Paxson Elementary offers after-school science, forensics discoveries

2011-02-14T22:39:00Z 2011-05-29T21:01:43Z Paxson Elementary offers after-school science, forensics discoveriesBy JAMIE KELLY of the Missoulian missoulian.com
February 14, 2011 10:39 pm  • 

"Hall Passages" is a weekly education feature in the Missoulian. Each week on a rotating basis, K-12 education reporter Jamie Kelly visits a private or public school in the Missoula Valley to see what's new in the halls and walls of our learning institutions. On Monday, Kelly spent some time at Paxson Elementary School.

School let out on Valentine's Day and the Paxson Elementary halls quickly emptied on an afternoon that felt like spring, partly because the Dairy Queen across the street on Higgins Avenue had just opened for the season.

But inside the school, seven students enjoyed their own treat - a science presentation not about the munching of sweets, but the discovery of who stole them.

A broken cookie jar, purloined cookies, a mystery.

Whodunnit?

Any kid would want to know, so Steve Lodmell, a University of Montana biology professor, let each child spray down the evidence with the chemical Luminol for traces of blood. Luminol binds itself to the iron in even invisible traces of blood, and glows luminescent green under black light.

Catching a cookie thief is just one of the cool things kids will do at Paxson in its six-week after-school enrichment classes.

Spearheaded by parent Rebecca Jasmine, the mother of twin third-grade boys, and supported by first-year principal Kelly Chumrau, the after-school program gives nearly 100 kids a fun slate of studies, Monday through Thursday, in computers, science, writing, Chinese and even clog-dancing.

Jasmine began thinking about the program after her boys began to show interest in learning more math and science than they could in the classroom. She figured other parents and children would also be interested.

"I wanted something that was going to benefit my children," she said. "Then when I thought about it, I realized this could benefit all kids."

It could. But what kid would sit in class all day and then stay after school for more education?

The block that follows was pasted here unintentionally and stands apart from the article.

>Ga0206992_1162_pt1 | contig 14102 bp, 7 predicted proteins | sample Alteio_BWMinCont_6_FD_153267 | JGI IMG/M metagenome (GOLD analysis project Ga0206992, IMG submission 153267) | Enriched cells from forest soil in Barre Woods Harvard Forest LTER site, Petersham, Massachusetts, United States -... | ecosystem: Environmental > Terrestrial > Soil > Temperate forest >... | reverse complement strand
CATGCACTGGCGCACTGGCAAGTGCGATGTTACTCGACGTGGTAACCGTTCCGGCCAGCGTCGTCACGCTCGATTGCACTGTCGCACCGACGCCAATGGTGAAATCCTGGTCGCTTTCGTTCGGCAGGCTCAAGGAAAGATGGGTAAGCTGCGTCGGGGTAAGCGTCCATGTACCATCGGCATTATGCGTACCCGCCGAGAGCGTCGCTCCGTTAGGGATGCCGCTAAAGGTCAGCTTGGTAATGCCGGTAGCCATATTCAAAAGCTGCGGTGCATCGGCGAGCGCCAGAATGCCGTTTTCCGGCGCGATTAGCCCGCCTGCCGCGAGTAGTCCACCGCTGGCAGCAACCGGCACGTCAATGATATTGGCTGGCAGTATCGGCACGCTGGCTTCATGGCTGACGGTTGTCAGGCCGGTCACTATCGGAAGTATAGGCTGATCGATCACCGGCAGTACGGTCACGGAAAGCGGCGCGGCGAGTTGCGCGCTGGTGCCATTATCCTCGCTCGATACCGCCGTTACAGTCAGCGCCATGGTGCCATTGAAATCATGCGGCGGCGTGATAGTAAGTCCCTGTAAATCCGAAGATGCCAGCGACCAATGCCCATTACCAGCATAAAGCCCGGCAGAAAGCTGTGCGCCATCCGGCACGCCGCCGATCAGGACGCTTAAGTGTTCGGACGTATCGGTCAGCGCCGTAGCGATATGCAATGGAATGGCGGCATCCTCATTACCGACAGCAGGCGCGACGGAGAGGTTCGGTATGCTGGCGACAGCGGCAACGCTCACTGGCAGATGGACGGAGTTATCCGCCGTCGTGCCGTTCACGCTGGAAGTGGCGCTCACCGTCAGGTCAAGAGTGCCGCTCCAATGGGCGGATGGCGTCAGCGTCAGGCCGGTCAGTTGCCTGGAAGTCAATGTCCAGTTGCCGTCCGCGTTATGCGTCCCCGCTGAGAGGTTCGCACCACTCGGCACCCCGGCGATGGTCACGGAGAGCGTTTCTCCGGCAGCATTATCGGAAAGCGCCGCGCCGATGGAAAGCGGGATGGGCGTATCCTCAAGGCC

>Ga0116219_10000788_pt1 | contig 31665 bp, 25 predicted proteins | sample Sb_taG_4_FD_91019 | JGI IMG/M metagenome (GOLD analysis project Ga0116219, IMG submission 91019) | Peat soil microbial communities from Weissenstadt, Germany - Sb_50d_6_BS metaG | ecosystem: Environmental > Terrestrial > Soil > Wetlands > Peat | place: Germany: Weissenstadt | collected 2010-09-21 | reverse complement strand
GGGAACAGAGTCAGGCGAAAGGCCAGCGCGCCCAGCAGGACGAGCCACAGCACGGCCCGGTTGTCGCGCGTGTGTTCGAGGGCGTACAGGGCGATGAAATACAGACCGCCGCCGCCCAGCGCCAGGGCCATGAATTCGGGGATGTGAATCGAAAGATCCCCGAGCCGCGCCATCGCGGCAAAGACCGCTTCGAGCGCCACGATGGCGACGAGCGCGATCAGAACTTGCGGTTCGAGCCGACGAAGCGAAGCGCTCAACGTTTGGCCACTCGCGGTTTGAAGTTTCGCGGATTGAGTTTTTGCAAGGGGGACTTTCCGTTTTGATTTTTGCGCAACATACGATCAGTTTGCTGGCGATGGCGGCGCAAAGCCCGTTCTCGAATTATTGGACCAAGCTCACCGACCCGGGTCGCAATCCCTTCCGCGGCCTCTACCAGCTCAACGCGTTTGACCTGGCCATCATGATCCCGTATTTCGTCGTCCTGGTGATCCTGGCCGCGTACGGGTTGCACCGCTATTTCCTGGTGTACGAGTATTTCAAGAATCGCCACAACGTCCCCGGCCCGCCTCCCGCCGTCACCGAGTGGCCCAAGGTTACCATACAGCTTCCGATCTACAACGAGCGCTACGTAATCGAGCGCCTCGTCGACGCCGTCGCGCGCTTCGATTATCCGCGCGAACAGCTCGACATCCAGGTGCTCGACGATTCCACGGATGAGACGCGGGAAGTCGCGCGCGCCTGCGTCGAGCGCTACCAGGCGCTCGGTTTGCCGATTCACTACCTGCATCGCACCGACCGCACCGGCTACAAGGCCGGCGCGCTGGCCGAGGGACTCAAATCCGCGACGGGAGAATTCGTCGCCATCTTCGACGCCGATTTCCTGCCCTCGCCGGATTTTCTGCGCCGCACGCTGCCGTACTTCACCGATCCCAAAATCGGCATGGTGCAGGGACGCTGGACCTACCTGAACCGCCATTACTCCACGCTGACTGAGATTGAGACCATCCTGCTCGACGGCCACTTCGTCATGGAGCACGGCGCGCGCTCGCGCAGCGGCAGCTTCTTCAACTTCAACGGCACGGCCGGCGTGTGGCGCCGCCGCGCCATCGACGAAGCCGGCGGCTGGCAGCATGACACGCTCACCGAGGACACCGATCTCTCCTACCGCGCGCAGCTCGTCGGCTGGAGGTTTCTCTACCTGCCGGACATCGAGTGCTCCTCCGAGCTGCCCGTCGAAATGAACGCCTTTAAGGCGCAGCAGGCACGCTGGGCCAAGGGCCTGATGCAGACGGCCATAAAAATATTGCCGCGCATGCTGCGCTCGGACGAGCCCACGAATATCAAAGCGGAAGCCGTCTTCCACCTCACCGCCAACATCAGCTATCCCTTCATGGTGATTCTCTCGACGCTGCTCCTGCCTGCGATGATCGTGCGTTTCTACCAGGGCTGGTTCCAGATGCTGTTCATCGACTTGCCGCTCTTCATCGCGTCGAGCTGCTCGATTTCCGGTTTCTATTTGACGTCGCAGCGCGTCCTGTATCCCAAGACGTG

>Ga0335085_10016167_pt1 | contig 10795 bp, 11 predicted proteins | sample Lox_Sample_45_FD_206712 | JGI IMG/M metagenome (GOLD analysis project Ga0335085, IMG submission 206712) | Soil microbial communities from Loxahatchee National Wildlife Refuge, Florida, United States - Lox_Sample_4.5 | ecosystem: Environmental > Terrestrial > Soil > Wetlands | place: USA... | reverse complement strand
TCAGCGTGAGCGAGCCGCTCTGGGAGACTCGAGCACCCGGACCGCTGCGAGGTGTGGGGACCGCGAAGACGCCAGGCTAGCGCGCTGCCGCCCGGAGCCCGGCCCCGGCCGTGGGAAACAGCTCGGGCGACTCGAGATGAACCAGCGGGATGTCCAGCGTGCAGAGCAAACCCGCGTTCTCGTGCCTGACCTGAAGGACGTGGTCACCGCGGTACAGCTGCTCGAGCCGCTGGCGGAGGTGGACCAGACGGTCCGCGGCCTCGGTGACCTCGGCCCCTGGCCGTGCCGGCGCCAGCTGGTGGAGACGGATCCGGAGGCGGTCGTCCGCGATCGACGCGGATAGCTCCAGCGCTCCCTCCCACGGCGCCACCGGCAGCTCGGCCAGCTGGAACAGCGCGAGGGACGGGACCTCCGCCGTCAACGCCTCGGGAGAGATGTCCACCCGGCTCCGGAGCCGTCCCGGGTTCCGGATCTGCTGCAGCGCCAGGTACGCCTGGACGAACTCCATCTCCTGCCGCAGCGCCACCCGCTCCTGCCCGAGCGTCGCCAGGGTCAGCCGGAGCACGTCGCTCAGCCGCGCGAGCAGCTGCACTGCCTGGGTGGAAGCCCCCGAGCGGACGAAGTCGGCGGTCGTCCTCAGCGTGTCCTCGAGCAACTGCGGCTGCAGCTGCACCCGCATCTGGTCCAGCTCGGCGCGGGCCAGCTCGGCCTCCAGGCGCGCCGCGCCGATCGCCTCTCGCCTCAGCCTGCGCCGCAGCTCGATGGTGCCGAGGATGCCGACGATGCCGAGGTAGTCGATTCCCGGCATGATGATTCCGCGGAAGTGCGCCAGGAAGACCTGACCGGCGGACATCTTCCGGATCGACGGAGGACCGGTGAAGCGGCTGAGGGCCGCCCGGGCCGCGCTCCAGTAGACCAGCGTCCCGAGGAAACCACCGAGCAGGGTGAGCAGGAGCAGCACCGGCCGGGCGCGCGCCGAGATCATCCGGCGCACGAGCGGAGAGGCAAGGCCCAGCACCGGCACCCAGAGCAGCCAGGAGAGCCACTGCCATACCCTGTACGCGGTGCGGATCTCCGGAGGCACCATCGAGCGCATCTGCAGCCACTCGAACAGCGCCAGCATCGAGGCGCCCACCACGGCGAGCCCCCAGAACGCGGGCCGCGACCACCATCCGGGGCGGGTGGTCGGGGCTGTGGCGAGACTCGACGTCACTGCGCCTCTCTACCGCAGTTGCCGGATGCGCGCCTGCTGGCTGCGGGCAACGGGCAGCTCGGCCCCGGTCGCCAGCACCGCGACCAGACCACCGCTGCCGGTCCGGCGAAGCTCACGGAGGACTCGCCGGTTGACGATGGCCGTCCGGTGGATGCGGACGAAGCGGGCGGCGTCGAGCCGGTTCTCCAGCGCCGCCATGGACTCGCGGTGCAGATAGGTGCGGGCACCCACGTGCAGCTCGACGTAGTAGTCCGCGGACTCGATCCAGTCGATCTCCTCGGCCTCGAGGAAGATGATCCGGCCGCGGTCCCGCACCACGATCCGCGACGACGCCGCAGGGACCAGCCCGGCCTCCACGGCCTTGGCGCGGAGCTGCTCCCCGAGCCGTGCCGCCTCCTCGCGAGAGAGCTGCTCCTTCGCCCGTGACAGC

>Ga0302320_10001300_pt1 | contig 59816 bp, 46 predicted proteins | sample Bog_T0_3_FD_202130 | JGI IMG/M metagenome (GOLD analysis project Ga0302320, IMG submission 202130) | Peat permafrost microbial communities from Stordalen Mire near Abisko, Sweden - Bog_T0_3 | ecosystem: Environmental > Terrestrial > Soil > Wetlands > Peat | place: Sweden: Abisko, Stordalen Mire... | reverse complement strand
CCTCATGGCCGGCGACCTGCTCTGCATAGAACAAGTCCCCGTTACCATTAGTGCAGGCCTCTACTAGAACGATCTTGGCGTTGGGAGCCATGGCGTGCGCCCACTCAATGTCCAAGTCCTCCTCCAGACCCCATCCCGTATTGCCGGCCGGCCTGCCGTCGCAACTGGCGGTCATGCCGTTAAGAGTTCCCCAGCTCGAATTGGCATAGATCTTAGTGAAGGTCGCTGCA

Plenty.

When the school sent out word about the program earlier this year, "it was completely booked the first day," said Jasmine. Right now, nearly a third of the student population is taking at least one after-school class.

The classes are popular because they introduce children to challenging and fun ideas, and because they engage them in the real world, showing the applications of knowledge.

***

Half a dozen or more UM professors volunteer at Paxson in the hourlong classes, leading kids in hands-on lessons about mathematics, computers and even virology.

The latter is what Lodmell taught his students just before he gave them an immersive experience in blood detection. Using slides and videos, he showed them the difference between bacteria and viruses - how bacteria is alive and multiplies on its own, and viruses invade cells to spread.

"How do you not get a virus?" asked a girl.

"Good question," said the professor. "Sometimes you get a virus and you don't even know you have it. Most of the time your immune system takes care of it, but sometimes there are problems. What I want to do is develop drugs to fight them."

Chumrau, who was hired as principal after teaching second-grade at Paxson, said the program is part of a larger community effort to bring parents and other volunteers into the school. Under Jasmine's leadership, there are around 150 adults volunteering time in the school to tutor or mentor the school's 337 students.

"Teachers just need so much support in our classrooms," she said. "We have such a range of learners, and we really need an army of volunteers."

She would like to see other elementary schools in Missoula County Public Schools and beyond organize their own programs, because they're important and they function well with enough caring parents.

"I could not do it without these incredible parents," Chumrau said. "They're absolutely amazing and they want to be involved."

Reach reporter Jamie Kelly at 523-5254 or at jkelly@missoulian.com.

 

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